posted Sunday 11 December 2011 @ 11:31 am PST
A lot of the problems particular to SF can be thought of as problems of register. SF stories have to shift from naturalistic dialogue to infodumping to (sometimes) the high-flown language of transcendence. The argument against ‘‘As you know, Bob…’’ dialogue is not that it’s wrong per se, but that it doesn’t fit with what dialogue normally does. The challenge of writing an SF story is about making these different registers work together without the clunk of changing registers. It’s not surprising, then, that the default of SF style has been a kind of journalistic transparency. Journalism, after all, can shift from reporting what’s said to delivering big chunks of information. But it’s also a style that adheres strictly to the factual, and so has real problems when it has other tasks to achieve – to evoke, to suggest, or to hint.
Roger Zelazny’s writing gives an impression of having solved all these problems, of having integrated all the jobs of an SF writer into one consistent voice. He began publishing SF in 1962, and by the late ’60s was one of the dominant figures of the field. NESFA Press have been publishing his complete short fiction in six volumes, assembled to their usual meticulous standards. In this case, though, I’d suggest it’s worth trying to track down one of the collections published in his lifetime, such as The Doors of His Face, The Lamps of His Mouth, and Other Stories. These collections are both a more manageable way to get a sense of his work, and are arranged very artfully.
My favorite of the stories in the collection is ‘‘A Rose for Ecclesiastes’’. It embodies many of his enduring preoccupations, such as the work of art and the work of myth. The protagonist, Gallinger, is a poet and translator working on a human-inhabited Mars where he also has to wrestle with the native culture and literature:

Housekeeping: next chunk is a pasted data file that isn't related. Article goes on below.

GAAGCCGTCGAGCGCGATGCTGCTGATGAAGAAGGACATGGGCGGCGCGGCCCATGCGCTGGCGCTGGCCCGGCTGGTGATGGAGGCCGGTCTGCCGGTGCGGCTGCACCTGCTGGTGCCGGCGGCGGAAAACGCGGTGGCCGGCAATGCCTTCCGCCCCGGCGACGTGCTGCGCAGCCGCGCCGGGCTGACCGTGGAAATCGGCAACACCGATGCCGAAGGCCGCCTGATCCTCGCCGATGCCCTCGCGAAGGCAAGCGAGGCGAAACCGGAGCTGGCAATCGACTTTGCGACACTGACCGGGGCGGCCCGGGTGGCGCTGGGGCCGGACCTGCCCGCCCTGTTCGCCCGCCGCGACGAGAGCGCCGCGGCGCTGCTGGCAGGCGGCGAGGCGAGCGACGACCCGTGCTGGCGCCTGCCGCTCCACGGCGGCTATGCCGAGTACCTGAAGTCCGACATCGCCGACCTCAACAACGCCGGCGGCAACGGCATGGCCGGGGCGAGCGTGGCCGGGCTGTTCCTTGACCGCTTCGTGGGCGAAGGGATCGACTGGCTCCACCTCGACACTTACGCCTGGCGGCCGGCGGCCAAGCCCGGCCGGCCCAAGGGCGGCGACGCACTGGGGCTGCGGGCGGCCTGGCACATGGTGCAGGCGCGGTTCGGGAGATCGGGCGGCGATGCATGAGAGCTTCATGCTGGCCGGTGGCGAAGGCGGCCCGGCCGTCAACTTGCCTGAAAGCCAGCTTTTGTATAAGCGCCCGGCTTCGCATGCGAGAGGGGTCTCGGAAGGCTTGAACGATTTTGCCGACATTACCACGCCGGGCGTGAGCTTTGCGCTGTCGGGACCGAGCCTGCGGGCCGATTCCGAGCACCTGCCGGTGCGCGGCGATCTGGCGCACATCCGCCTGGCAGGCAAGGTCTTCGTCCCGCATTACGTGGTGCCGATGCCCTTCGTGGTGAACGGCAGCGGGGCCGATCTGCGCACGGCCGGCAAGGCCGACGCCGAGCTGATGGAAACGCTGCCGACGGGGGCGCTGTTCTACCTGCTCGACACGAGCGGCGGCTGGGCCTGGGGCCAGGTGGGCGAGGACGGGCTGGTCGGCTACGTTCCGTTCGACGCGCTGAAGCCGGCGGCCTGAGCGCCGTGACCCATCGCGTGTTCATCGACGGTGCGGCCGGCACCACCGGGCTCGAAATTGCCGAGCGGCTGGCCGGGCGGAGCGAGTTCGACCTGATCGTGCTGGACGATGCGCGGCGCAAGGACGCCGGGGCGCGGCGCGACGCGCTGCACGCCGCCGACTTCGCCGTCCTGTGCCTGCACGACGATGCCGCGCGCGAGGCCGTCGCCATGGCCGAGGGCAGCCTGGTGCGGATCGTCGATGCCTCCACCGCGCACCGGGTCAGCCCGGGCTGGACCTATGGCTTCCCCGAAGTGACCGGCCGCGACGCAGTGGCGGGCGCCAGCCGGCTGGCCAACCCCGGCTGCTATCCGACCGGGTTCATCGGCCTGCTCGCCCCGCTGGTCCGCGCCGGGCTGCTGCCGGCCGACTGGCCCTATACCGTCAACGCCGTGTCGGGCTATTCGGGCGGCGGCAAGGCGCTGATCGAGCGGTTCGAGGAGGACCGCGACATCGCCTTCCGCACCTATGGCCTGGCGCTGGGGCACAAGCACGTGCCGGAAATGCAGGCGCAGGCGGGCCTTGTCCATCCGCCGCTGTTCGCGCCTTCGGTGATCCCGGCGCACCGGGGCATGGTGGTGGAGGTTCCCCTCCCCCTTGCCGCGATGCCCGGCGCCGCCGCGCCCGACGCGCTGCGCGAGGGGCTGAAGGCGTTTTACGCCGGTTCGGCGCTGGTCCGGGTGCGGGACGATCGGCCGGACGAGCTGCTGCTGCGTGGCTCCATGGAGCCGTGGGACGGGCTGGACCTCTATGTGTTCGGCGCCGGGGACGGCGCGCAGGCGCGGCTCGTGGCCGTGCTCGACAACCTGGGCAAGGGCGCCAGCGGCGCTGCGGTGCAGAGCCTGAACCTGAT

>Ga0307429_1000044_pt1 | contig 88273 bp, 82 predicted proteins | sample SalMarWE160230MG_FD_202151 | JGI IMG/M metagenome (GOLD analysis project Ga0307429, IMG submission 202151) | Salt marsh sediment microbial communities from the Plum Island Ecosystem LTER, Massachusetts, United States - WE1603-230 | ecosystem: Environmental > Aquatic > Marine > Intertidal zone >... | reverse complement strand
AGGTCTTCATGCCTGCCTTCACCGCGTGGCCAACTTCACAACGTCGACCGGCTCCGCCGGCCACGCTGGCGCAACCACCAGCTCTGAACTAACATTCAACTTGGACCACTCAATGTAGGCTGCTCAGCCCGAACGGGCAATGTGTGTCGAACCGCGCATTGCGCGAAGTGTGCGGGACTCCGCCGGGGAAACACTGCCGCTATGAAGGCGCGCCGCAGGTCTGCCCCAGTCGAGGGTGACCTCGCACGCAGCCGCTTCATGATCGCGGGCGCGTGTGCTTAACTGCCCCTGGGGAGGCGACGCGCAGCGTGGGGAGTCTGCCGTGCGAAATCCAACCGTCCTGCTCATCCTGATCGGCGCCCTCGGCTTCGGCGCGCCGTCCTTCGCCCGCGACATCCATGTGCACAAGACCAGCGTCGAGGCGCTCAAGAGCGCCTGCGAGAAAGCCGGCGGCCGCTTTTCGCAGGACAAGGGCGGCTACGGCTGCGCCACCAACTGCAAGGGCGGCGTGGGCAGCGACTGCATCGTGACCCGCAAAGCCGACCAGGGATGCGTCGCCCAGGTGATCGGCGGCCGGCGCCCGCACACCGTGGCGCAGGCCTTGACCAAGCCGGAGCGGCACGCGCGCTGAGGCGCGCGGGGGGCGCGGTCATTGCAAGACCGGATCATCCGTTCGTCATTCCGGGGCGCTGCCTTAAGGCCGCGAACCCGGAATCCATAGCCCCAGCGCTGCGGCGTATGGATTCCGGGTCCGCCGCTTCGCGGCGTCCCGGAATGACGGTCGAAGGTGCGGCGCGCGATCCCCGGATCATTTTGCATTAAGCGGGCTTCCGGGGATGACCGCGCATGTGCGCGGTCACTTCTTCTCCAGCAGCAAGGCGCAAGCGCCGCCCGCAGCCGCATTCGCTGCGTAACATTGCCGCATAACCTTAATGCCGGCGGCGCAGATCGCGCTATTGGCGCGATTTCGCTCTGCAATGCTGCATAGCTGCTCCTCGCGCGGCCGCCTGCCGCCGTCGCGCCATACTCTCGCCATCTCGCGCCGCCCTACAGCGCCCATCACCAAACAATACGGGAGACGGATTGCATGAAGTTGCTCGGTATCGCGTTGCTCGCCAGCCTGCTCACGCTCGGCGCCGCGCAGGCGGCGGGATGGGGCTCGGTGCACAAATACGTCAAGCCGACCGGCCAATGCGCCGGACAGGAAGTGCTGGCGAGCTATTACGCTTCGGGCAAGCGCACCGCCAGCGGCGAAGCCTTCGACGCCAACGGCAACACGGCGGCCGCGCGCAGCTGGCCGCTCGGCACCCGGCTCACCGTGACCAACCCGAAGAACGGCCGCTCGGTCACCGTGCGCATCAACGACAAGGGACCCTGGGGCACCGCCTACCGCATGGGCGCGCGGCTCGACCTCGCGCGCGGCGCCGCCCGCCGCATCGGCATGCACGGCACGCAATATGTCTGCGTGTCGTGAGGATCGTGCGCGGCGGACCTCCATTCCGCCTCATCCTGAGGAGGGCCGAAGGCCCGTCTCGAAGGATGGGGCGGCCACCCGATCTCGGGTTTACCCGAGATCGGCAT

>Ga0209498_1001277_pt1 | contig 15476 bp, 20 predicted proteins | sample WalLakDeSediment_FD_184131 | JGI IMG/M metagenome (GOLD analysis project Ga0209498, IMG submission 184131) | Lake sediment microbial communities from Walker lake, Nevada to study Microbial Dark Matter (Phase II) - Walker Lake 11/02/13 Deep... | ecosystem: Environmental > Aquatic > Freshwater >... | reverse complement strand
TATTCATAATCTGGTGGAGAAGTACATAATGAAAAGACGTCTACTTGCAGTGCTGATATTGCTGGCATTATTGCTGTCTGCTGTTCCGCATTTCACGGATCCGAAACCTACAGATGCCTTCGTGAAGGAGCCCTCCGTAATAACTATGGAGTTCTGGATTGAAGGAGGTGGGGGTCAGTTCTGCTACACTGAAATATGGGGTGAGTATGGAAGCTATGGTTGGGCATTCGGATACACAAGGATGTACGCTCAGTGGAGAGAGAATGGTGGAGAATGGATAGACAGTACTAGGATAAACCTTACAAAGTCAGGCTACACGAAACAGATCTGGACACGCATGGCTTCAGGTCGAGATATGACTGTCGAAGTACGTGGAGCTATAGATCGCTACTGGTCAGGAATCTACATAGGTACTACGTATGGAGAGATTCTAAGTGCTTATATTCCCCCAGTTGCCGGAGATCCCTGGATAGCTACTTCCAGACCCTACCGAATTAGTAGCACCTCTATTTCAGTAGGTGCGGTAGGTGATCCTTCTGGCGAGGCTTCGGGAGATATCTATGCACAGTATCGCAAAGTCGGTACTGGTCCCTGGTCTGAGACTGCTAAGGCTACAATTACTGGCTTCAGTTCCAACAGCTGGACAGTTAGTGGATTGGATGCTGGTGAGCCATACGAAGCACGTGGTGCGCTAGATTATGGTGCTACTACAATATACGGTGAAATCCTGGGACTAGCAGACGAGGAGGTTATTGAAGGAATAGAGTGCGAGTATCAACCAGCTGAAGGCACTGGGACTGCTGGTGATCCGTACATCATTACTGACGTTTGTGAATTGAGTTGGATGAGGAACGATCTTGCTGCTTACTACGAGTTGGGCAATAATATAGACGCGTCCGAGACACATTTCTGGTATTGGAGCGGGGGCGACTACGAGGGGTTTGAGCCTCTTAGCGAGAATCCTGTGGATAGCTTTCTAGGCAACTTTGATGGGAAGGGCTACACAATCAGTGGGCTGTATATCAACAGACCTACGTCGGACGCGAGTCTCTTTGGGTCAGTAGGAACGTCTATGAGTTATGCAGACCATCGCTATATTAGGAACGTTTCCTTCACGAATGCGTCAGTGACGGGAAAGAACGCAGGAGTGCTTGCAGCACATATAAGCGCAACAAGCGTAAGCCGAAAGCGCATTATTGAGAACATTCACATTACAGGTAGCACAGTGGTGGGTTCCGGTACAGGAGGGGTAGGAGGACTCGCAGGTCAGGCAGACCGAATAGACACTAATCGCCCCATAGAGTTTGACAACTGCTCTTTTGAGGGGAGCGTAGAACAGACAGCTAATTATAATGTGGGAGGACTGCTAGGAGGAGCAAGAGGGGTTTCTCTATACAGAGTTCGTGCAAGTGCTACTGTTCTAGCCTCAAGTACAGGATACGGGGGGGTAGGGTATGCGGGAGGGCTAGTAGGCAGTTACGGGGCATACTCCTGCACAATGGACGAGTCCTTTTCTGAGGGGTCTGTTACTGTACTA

The High and Low Tongues were not so dissimilar as they had first seemed. I had enough of the one to get me through the murkier parts of the other. I had the grammar and all the common irregular verbs down cold: the dictionary I was constructing grew by the day, like a tulip, and would bloom shortly.
Now was the time to tax my ingenuity, to really drive the lessons home. I had purposely refrained from plunging into the major texts until I could do justice to them. I had been reading minor commentaries, bits of verse, fragments of history, and one thing had impressed me strongly in all that I had read.
They wrote about concrete things: rock, sand, water, winds, and the tenor couched within these elemental symbols was fiercely pessimistic. It reminded me of some Buddhist texts, but even more so. I realized from my recent recherches, it was like parts of the old testament. Specifically, it reminded me of the Book of Ecclesiastes.
Gallinger’s response to Martian civilisation is, therefore, first and foremost a response to its culture and its affect. He begins to argue with it, to see the limitations of the pessimism embodied in Ecclesiastes. He dreams of bringing something new to this culture: the optimism and the beauty embodied in the idea of the rose, but roses can also be sick, as William Blake said. The passage I’ve quoted neatly encapsulates several things about Zelazny’s narrative voice. It is, for a start, knowing, informal, sophisticated. It happily mixes the informal (‘‘murkier,’’ ‘‘down cold’’) with the businesslike and the borderline-pretension of dropping in a word like recherches.